"Solving Alaska's fiscal dilemma requires elected representatives to make difficult choices between unfavorable alternatives. We legislators must act decisively on these issues, but only with the clearest possible understanding of the desires of individual Alaskans and the consequences of our decisions on their communities."
- Rep. Hawker
My dictionary defines "dilemma" as a choice between equally unfavorable alternatives. That pretty well describes the fiscal choices facing Alaskans today. With the end of our cash reserves clearly in sight and an appetite for public services that exceeds the most optimistic projection of revenues, we have some difficult decisions to make.
The House Special Committee on Ways and Means was formed to provide a legislative forum to publicly address these urgent issues. I am privileged to serve as Co-chairman of this historic endeavor. Co-chairman Jim Whitaker and I first brought forward a five-point fiscal plan identifying our vision of a comprehensive solution. We propose to:
Control the cost and growth of government
Promote real economic development
Manage the Permanent Fund to protect its real value over time while providing a substantial individual dividend and a contribution to the cost of public services
Structure the State's general revenue system to minimize taxation of individuals and to accommodate local governments' revenue systems
Maintain a balanced budget with a mechanism mitigating the consequences of oil price volatility on the general revenue system
The legislature's dilemma is making the policy choices necessary to define the details of a sensible and balanced solution. Nearly every choice before us involves alternatives we would rather not face. We first want to cut the budget and promote economic development. However, as service reductions increase, determining where and how much to cut becomes progressively more difficult. Not withstanding the difficulty, we will make further cuts, and we have clearly demonstrated our commitment to promoting economic development.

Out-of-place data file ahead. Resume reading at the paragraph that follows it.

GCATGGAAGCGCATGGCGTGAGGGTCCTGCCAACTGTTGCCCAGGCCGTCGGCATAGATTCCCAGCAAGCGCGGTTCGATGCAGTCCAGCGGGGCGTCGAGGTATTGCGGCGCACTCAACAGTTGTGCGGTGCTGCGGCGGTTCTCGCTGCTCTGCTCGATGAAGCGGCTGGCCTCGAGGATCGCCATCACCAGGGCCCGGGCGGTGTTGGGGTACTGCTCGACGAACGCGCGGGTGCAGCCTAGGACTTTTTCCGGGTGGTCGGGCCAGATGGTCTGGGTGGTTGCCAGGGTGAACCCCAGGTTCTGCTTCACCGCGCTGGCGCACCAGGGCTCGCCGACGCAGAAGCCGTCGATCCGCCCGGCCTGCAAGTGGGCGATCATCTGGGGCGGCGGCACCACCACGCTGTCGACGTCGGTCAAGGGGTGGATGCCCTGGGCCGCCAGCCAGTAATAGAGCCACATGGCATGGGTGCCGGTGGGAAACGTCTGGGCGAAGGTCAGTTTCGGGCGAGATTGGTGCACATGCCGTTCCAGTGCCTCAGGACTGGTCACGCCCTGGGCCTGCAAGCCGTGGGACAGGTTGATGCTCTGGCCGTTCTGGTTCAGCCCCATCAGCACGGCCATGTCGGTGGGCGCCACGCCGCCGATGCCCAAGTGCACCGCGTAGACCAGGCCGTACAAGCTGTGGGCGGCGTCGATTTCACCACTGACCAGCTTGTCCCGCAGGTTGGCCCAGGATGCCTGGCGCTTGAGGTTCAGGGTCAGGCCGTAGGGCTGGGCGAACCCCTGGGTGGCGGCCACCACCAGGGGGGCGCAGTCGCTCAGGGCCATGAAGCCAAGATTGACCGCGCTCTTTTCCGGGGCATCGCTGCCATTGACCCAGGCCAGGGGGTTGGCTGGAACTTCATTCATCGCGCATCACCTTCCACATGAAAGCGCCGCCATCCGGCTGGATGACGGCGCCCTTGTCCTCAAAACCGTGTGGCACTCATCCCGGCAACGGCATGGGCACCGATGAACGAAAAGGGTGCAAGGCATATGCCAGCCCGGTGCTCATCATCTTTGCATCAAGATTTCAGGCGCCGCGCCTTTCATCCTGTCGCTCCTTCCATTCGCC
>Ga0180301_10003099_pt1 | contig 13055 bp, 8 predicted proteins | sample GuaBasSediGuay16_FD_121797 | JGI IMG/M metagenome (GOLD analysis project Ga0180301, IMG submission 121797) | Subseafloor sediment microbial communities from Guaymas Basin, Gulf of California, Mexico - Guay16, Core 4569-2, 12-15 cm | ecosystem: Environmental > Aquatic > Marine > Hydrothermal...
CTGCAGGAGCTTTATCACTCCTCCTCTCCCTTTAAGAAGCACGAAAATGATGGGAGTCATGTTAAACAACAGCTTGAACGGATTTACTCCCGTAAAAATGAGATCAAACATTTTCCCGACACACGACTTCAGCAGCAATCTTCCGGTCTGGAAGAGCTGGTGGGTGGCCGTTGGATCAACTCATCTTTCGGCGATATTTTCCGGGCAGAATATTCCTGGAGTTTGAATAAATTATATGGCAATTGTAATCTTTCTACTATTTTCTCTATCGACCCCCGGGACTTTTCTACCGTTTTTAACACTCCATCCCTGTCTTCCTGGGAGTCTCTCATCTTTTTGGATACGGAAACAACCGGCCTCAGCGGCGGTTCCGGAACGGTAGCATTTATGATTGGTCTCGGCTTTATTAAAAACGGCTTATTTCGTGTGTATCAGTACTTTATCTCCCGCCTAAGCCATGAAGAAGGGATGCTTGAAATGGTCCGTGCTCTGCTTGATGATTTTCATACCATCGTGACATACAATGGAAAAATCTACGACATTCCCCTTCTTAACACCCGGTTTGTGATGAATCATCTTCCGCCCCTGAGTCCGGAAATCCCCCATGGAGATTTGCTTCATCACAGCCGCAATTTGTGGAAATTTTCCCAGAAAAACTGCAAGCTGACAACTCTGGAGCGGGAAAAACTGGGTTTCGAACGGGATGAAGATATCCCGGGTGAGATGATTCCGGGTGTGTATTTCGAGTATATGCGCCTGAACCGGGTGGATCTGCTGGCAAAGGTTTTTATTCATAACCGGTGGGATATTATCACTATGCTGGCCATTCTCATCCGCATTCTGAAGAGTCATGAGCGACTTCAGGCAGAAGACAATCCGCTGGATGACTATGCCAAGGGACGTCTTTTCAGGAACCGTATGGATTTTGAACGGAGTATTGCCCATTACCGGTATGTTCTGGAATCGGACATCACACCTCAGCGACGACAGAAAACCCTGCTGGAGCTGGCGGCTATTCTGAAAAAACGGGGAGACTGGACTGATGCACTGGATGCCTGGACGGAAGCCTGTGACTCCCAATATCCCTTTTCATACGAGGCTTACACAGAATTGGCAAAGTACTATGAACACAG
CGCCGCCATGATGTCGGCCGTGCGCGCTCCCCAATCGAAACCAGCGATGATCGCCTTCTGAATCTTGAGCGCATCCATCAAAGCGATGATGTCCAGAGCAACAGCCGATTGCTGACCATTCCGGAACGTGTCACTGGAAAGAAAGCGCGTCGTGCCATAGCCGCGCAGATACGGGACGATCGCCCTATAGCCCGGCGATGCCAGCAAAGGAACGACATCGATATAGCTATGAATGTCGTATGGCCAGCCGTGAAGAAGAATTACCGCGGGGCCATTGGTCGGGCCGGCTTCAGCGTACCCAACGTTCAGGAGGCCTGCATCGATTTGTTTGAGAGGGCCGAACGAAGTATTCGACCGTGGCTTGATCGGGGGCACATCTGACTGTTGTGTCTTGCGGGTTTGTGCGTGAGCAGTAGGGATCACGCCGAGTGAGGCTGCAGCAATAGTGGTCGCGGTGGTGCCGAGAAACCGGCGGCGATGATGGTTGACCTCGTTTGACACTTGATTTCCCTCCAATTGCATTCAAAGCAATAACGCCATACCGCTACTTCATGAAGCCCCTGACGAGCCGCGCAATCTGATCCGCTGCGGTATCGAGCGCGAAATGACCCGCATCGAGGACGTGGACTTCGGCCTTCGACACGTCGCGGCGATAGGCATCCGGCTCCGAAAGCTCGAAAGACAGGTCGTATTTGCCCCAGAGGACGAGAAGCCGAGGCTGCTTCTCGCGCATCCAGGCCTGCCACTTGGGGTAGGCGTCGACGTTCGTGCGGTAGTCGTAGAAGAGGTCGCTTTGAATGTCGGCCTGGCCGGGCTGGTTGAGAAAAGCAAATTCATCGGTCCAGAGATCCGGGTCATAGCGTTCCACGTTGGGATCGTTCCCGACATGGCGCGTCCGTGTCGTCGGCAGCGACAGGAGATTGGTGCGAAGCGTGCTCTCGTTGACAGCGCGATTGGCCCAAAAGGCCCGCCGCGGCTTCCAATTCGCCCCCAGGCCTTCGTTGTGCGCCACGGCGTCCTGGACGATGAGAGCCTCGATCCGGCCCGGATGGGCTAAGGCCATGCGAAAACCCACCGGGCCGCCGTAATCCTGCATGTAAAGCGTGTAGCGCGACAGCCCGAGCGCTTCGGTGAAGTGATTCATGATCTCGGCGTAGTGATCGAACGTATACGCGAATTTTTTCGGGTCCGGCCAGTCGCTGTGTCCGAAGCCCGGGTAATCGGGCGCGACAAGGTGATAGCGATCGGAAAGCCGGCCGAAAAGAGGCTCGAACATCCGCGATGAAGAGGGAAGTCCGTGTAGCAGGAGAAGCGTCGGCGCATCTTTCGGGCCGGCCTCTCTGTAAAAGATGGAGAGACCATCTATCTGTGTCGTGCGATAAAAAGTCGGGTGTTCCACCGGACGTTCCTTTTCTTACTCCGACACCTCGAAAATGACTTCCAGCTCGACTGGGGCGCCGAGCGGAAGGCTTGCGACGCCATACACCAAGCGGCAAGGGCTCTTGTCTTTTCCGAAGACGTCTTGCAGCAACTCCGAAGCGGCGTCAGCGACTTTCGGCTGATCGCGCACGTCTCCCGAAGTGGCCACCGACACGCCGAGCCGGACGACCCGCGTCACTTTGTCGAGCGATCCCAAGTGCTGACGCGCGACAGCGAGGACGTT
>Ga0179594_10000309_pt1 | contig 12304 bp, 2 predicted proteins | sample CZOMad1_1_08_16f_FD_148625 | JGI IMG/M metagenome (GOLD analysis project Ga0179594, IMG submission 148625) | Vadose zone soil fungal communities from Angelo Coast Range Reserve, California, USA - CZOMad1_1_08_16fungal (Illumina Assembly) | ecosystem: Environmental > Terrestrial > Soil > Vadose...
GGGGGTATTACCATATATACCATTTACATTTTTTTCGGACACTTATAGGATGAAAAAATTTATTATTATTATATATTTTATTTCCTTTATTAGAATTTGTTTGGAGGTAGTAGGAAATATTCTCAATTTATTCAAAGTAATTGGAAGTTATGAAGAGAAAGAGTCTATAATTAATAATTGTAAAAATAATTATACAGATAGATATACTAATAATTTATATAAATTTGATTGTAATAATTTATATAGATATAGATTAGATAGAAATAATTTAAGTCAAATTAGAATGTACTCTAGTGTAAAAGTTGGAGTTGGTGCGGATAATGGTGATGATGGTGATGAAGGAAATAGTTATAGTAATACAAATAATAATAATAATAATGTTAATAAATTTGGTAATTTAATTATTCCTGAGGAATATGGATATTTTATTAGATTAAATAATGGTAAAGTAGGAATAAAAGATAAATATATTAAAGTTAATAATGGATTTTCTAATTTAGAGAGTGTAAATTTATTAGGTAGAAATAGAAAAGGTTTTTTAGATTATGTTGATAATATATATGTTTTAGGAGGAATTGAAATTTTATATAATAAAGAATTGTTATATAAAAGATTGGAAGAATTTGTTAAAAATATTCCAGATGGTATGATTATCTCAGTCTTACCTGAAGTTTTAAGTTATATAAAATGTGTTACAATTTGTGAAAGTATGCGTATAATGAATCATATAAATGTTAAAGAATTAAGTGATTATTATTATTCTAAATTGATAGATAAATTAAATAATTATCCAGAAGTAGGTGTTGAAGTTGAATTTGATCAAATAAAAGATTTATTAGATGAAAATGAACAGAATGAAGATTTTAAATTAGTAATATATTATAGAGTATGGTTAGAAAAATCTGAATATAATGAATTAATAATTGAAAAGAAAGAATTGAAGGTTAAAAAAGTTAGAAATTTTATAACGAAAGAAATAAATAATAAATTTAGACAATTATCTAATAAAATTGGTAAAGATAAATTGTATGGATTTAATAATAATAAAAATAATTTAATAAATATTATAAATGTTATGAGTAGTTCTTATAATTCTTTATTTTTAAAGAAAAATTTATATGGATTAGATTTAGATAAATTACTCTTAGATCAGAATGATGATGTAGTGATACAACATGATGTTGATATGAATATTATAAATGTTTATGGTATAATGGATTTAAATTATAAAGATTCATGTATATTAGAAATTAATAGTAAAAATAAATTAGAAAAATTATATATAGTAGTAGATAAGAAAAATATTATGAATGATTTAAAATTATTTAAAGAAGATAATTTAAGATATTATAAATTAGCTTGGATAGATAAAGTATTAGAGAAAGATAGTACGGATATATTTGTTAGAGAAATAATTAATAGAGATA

Interestingly, the greatest policy dilemma we face is the least complex. No objective analysis of our fiscal situation projects a balanced budget without significant additional revenue. To the extent Alaskans are unwilling to use Permanent Fund earnings for public purposes, we have to consider individual taxes. Even with aggressive cuts, this dilemma remains.
Alaska has the luxury of a $24 billion Permanent Fund generating significant earnings that could reduce or eliminate the need for individual tax burdens. Projected Permanent Fund revenue is sufficient to completely avoid the need for individual taxes, but only if we have the collective public will to use a sufficient portion of those earnings. The Ways and Means co-chairmen's five-point plan contemplates identifying some division of Permanent Fund earnings between individual dividends and public services.
Our desire to minimize individual taxes includes considering new revenues. These proposals are controversial. Gaming and head taxes on employment and tourists have been suggested. Additional gaming activity appears to offer great revenue potential, but also significant controversy. Head taxes on employment are income taxes in disguise. Taxing tourists to the degree required to balance our budget likely eliminates Alaska as a desirable destination.
The fiscal plan we offered proposes spending reductions, preserving a substantial Permanent Fund Dividend, additional general revenue and an individual tax as the last resort to balance the budget. However, the details ultimately need to reflect the collective will of Alaskans. These details are the dilemma that will be addressed during the Committee's visits with communities throughout the state. Along with soliciting public counsel on how much and where to cut, we seek an understanding of Alaskans' perspective on using permanent fund earnings and revenue alternatives to avoid individual taxes. Government works best when decisions are made locally and fiscal policy decisions need to be made with as much local input as possible.
Solving Alaska's fiscal dilemma requires elected representatives to make difficult choices between unfavorable alternatives. We legislators must act decisively on these issues, but only with the clearest possible understanding of the desires of individual Alaskans and the consequences of our decisions on their communities. Balancing the budget is a daunting task, but I remain confident that, with public participation, a long-range solution will emerge during the next session.
Representative Mike Hawker
Co-chairman House Special Committee on Ways and Means